Hits and Myths: the time of day you eat has little bearing on weight gain
Q: Can eating after 8pm lead to long-term weight gain?
The straight answer: No
The facts: Health experts have long warned us to avoid snacking or consuming large meals after 8pm. The reason? It can cause long-term weight gain.
This is not entirely true. It is not so much what time we eat; weight gain has more to do with the types of foods we eat and how many calories we have burned during the day, says Sally Poon Shi-po, a registered dietitian from Personal Dietitian in Hong Kong.
Eating after 8pm can only lead to a long-term increase in weight if we consume high-calorie foods and do not get rid of these excess calories through exercise. Poon points out that our busy lifestyles make it easy for us to overeat. It is common for many of us to eat on the run during the day and then wolf down high-calorie dinners when we get home from work because we are so hungry.
Post-dinner, we take comfort in fattening snacks while relaxing in front of the television. Since we do not exert much energy at night, the calories we consume at dinnertime typically get stored as fat. Poon's suggestions to avoid overeating at night: make sure you have a satisfying breakfast.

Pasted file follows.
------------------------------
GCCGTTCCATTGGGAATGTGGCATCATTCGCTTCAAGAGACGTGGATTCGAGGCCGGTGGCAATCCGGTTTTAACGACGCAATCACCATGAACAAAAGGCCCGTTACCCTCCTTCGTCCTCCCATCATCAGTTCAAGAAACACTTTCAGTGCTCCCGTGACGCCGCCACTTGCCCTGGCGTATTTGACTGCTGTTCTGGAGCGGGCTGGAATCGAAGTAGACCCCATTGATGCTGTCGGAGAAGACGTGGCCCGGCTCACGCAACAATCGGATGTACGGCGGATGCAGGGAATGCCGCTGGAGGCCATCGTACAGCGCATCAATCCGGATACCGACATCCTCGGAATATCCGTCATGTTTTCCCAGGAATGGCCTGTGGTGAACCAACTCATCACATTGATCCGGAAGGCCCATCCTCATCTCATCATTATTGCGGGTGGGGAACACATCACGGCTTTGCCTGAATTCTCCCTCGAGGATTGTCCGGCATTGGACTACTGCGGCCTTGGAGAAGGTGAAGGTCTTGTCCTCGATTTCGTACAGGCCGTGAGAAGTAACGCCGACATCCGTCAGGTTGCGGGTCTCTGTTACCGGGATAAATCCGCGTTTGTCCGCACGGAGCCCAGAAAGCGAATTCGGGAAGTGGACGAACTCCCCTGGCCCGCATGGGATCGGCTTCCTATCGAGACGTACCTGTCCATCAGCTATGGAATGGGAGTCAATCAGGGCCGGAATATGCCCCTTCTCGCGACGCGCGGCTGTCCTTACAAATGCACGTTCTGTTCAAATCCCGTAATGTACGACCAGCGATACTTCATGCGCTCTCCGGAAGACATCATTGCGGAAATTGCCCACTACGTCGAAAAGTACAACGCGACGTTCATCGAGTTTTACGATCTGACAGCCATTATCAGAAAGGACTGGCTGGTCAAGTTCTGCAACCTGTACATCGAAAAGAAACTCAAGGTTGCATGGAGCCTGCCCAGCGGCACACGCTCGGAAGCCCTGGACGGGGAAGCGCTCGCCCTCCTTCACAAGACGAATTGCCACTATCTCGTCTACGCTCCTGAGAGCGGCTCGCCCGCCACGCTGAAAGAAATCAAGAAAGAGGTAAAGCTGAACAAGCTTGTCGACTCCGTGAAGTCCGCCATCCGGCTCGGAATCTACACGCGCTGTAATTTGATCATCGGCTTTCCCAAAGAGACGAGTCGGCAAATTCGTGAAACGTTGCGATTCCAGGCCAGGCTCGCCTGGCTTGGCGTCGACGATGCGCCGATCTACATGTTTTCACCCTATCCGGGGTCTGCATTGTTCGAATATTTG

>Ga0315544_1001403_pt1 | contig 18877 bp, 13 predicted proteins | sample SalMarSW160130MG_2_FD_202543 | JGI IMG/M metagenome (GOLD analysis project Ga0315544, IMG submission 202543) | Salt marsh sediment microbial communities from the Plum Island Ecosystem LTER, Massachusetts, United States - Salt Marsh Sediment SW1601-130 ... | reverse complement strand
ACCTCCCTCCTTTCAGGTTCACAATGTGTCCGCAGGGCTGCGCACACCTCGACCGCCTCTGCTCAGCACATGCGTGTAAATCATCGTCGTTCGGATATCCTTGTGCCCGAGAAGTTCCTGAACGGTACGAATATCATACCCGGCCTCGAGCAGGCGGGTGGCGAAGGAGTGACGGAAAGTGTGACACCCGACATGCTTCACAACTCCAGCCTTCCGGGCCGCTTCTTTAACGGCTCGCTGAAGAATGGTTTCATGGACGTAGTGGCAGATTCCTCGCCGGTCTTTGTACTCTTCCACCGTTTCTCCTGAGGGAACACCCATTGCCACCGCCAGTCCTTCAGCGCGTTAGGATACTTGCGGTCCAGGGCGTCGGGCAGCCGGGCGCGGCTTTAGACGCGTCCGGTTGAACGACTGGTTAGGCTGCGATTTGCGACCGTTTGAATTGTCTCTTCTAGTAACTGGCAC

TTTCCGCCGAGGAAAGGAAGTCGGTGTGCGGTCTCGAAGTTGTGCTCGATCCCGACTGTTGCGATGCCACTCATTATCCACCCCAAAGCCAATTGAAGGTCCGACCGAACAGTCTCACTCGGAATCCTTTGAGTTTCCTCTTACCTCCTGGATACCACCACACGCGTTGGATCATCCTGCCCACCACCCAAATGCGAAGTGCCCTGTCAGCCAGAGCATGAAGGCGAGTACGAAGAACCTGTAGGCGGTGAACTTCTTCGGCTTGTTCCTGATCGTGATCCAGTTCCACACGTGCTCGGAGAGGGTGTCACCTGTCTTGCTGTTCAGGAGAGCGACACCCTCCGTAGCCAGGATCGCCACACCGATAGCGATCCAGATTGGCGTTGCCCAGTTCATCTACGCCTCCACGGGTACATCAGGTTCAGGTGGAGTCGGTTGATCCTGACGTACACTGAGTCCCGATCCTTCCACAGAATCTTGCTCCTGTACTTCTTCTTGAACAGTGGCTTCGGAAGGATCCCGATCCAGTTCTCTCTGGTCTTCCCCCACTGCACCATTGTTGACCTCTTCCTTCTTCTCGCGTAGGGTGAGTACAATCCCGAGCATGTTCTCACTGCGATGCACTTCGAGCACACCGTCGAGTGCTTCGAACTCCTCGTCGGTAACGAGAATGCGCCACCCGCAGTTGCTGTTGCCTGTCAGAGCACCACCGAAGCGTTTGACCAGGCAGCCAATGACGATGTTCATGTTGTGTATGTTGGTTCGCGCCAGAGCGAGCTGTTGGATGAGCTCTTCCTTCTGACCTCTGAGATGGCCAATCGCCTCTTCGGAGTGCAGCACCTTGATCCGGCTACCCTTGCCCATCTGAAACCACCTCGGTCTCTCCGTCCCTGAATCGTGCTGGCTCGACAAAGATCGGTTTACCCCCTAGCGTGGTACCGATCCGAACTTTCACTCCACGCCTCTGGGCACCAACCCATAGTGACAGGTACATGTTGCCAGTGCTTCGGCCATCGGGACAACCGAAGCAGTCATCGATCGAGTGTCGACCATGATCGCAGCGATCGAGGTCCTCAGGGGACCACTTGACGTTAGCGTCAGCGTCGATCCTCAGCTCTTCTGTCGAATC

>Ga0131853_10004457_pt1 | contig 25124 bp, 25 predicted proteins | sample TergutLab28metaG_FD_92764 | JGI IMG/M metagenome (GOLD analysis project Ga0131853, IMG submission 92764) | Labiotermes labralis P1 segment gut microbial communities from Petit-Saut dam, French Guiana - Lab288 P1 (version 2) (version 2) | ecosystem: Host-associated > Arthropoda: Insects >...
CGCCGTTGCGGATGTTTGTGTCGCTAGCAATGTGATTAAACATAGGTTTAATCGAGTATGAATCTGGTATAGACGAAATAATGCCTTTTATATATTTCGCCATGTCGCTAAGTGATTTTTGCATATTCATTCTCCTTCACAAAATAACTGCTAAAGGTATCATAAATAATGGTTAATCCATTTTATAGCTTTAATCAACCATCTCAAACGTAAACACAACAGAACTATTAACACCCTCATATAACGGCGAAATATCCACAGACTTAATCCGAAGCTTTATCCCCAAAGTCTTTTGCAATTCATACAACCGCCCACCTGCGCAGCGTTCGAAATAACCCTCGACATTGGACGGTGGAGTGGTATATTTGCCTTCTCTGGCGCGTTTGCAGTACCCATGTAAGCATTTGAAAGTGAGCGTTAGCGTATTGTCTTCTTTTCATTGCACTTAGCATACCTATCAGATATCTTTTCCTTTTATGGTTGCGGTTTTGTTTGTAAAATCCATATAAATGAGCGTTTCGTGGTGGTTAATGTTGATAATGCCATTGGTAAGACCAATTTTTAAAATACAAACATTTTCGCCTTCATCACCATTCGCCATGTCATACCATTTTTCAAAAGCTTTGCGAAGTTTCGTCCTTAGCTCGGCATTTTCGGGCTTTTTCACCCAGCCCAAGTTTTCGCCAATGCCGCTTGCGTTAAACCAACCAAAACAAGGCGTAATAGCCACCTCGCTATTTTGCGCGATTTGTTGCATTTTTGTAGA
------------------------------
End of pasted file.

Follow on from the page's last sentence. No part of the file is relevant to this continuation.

A good breakfast will set you up well for the rest of the day as it keeps you from making the wrong choices at lunchtime.
"When people skip breakfast, they end up eating more calories throughout the rest of the day and compensating for this skipped meal with high-fat, high-sugar foods," Poon say.
A balanced lunch and a healthy afternoon snack will also keep those afternoon hunger pangs at bay.
If you are tempted to snack after dinnertime, ask yourself if your cravings are due to hunger or just greed. Many people snack at night out of boredom, or because they have watched junk food commercials on television. You can distract yourself from your craving by calling a friend, reading a book, or doing some light exercise or housework for about 20 minutes.
This is usually how long it takes for the craving to disappear. If you are still hungry after dinner, Poon suggests choosing healthy snacks over high-fat, sugary, processed ones.
The bottom line: it does not matter what time you eat, weight gain is an issue of calories in versus calories out. If you burn more calories than you consume, you will lose weight. If you consume more calories than you burn, you will gain weight.